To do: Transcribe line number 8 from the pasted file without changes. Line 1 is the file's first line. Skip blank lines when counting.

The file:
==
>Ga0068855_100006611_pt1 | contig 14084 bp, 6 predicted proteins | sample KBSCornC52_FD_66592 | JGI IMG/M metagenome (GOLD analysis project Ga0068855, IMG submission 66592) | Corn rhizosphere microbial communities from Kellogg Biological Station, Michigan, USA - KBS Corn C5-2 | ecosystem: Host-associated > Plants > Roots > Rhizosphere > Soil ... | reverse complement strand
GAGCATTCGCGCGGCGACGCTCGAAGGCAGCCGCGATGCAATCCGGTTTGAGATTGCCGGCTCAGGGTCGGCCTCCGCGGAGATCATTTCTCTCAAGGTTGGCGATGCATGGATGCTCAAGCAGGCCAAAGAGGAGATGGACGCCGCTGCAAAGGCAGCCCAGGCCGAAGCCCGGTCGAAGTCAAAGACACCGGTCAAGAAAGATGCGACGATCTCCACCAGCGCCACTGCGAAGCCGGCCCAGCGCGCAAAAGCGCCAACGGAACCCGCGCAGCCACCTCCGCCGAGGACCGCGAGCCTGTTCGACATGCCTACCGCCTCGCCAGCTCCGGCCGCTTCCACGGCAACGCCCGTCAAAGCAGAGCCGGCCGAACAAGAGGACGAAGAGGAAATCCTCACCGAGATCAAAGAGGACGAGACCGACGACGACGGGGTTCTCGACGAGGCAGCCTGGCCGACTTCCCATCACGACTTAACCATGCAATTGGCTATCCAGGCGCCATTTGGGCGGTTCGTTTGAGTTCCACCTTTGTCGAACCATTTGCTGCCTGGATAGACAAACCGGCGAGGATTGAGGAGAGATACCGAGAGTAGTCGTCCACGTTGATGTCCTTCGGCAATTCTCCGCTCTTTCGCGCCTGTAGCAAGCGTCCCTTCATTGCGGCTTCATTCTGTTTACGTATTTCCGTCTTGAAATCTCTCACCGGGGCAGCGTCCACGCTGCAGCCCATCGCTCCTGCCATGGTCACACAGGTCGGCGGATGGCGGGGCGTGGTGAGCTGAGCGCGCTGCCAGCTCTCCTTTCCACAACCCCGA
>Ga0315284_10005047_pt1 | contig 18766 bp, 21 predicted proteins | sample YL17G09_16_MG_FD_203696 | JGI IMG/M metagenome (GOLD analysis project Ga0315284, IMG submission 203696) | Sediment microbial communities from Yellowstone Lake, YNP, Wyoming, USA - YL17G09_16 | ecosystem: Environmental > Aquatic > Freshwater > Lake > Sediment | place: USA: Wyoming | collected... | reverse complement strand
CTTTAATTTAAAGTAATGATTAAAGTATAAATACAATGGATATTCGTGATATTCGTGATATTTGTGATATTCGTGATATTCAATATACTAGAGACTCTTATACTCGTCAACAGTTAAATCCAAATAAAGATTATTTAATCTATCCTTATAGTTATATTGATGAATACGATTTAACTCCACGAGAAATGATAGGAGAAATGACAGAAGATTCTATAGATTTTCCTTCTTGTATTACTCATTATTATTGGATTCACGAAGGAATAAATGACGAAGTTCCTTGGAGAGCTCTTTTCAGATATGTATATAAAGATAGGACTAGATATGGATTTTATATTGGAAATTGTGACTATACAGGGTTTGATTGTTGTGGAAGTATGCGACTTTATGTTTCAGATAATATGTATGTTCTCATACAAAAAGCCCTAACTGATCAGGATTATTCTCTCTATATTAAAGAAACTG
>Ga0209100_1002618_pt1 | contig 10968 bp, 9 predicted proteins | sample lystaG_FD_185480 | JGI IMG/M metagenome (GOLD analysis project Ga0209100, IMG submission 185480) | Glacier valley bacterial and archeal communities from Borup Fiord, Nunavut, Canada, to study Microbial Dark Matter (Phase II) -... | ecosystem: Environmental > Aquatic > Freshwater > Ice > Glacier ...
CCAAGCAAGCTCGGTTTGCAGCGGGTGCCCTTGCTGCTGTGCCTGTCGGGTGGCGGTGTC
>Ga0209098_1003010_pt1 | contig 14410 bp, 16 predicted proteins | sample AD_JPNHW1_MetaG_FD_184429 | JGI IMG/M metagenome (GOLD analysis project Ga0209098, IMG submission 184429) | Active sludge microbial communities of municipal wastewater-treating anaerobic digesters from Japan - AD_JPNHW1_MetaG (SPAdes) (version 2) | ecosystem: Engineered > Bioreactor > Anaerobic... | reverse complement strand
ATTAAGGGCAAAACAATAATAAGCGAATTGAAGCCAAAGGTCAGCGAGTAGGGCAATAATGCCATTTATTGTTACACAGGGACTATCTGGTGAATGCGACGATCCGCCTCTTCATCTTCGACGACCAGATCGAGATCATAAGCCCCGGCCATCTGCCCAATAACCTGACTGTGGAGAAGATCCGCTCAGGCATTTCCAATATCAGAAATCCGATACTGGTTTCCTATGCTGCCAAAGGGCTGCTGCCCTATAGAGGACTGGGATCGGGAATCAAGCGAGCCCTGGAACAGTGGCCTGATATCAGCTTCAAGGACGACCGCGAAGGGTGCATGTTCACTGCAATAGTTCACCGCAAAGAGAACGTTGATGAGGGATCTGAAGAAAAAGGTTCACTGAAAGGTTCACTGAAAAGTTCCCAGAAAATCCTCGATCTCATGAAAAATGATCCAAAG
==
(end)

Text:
ATTAAGGGCAAAACAATAATAAGCGAATTGAAGCCAAAGGTCAGCGAGTAGGGCAATAATGCCATTTATTGTTACACAGGGACTATCTGGTGAATGCGACGATCCGCCTCTTCATCTTCGACGACCAGATCGAGATCATAAGCCCCGGCCATCTGCCCAATAACCTGACTGTGGAGAAGATCCGCTCAGGCATTTCCAATATCAGAAATCCGATACTGGTTTCCTATGCTGCCAAAGGGCTGCTGCCCTATAGAGGACTGGGATCGGGAATCAAGCGAGCCCTGGAACAGTGGCCTGATATCAGCTTCAAGGACGACCGCGAAGGGTGCATGTTCACTGCAATAGTTCACCGCAAAGAGAACGTTGATGAGGGATCTGAAGAAAAAGGTTCACTGAAAGGTTCACTGAAAAGTTCCCAGAAAATCCTCGATCTCATGAAAAATGATCCAAAG